You can’t go back home to your family, back home to your childhood, back home to romantic love, back home to a young man’s dreams of glory and of fame, back home to exile, to escape to Europe and some foreign land, back home to lyricism, to singing just for singing’s sake, back home to aestheticism, to one’s youthful idea of ‘the artist’ and the all-sufficiency of ‘art’ and ‘beauty’ and ‘love,’ back home to the ivory tower, back home to places in the country, to the cottage in Bermude, away from all the strife and conflict of the world, back home to the father you have lost and have been looking for, back home to someone who can help you, save you, ease the burden for you, back home to the old forms and systems of things which once seemed everlasting but which are changing all the time — back home to the escapes of Time and Memory.

Perhaps Wolfe was inspired by Greek philosopher Heraclitus of Ephesus and his doctrines on universal change:

No man ever steps in the same river twice, for it’s not the same river and he’s not the same man.
— Heraclitus

You can never go back to that exact time and context. This can be distressing, a reminder of our mortality, but old ideas must constantly make room for new ones. (Could there be a Martin Luther King Jr. if slave owners of the Civil War never died.)

The Dirt in the Well

In the donkey fable, dirt itself is an essential character. The donkey is only reacting to dirt. And in that instance, the donkey is not only representative of us as individuals but also us as the collective.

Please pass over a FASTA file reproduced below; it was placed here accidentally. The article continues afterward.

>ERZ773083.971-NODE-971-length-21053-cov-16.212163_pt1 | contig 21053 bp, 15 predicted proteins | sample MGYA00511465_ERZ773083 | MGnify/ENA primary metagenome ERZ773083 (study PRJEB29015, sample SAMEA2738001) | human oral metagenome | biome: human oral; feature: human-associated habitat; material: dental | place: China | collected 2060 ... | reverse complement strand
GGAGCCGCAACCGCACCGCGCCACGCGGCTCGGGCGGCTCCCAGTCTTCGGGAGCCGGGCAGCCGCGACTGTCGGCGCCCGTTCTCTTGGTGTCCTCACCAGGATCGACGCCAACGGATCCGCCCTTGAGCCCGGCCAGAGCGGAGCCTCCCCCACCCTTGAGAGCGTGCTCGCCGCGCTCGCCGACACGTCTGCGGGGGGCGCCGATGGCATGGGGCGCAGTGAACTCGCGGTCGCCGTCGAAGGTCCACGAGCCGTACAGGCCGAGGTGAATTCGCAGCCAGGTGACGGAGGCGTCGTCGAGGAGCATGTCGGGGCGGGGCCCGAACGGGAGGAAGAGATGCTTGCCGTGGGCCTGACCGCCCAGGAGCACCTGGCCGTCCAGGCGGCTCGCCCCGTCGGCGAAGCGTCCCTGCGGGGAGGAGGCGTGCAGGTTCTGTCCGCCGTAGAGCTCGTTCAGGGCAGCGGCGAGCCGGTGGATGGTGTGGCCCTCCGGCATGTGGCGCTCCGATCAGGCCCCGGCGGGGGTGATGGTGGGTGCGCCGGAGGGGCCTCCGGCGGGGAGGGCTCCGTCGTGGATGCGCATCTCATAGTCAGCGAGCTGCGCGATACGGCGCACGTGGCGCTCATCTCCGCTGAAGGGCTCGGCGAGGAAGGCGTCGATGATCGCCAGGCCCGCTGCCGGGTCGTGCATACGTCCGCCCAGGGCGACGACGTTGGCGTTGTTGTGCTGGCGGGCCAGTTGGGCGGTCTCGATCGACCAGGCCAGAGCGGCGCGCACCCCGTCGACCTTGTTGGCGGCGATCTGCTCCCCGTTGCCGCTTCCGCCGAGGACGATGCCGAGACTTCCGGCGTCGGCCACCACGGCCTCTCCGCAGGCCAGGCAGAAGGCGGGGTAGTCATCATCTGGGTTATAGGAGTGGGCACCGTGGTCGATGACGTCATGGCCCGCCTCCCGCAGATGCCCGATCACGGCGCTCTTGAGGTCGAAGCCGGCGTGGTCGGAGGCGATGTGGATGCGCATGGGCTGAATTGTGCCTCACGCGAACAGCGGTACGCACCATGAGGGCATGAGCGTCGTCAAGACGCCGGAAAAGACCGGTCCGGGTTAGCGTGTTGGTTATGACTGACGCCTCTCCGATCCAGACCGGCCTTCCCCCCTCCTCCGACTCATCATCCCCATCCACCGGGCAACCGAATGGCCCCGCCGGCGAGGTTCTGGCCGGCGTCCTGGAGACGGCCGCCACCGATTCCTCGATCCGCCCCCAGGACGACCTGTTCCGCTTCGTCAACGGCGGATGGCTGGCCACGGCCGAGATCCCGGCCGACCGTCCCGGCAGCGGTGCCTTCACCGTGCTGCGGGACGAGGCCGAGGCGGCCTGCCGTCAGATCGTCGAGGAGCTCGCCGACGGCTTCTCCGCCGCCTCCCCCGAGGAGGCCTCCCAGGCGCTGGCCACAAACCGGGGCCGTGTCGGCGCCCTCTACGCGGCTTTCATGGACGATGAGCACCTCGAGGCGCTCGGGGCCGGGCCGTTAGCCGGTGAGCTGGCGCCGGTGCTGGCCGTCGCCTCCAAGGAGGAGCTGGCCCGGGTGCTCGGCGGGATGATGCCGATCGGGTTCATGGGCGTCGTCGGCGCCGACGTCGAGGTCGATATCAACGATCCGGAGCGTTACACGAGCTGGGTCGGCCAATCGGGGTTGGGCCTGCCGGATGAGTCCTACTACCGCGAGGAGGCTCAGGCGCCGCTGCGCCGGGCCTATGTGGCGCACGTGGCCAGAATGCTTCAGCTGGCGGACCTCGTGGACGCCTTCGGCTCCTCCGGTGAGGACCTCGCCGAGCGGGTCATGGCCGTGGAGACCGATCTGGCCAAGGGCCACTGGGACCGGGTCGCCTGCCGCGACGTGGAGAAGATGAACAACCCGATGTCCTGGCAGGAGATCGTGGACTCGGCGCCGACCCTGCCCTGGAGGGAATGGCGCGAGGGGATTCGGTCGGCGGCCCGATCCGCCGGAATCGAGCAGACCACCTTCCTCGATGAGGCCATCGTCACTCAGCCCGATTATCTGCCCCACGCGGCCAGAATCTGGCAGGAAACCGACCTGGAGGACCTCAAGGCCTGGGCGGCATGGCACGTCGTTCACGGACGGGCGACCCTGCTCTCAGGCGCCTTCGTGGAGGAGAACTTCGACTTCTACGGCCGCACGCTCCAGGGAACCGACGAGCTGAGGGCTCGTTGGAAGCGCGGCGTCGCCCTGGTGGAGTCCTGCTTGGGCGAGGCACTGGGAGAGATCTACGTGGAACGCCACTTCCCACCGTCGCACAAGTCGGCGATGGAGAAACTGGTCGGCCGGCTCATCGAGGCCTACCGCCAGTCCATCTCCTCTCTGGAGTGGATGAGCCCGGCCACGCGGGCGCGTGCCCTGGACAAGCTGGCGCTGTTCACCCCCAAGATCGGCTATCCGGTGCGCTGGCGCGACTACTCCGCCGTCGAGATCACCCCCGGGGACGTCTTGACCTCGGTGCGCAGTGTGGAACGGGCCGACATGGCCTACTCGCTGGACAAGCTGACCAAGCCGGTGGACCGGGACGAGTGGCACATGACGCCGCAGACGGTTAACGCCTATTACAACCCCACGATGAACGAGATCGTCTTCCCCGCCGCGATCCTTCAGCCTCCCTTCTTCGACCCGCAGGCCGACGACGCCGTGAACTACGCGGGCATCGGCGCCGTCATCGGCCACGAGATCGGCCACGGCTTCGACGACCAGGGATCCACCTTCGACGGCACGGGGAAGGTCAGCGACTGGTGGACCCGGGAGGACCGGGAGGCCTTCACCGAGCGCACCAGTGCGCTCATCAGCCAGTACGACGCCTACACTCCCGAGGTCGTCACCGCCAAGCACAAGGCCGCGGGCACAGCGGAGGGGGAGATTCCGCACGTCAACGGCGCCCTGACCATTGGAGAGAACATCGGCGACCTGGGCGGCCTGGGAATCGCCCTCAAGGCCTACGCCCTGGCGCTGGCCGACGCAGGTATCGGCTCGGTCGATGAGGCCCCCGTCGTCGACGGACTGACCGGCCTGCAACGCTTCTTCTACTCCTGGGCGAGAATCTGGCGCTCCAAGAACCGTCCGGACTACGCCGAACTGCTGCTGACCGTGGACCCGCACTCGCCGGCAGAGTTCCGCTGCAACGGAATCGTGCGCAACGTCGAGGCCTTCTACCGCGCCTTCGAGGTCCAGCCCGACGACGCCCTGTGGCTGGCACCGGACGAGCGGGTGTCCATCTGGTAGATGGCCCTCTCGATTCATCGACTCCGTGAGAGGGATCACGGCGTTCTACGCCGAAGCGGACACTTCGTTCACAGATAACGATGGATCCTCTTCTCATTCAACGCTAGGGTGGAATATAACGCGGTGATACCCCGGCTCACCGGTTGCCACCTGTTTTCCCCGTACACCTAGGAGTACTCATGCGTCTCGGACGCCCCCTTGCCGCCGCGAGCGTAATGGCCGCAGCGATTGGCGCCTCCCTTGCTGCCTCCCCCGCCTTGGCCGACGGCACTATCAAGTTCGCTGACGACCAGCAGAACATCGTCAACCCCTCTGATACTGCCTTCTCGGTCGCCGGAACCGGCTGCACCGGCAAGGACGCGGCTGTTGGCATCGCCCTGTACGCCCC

Are the actions of the donkey "heroic" or is it simply survival? Perhaps the will to survive is heroic.

It's easy to do nothing.
It's easy to stop.
It's easy to die.
It's hard to live.
It's hard to continue.

Be buried or don't be. React to change or don't. See what's happening or ignore it.

It's natural to be myopic and think of our actions as only affecting ourselves. But the things we do or don't do, not only affects those around us, but also those after us. It can disrupt or create stability. It can clear a path or set up future barriers.

When the donkey dies, it will return to the dirt and become a piece of the groundwork for the next generation — this is true for us all. We all play a part in leaving a legacy for the next crop. We can leave a history that's worth remembering and a foundation that will not collapse, or we can do the opposite. We can do things now that can help us in the future or we can make things harder for ourselves. Our ceiling becomes their floor. That choice does not belong to "great men," that choice belongs to us all.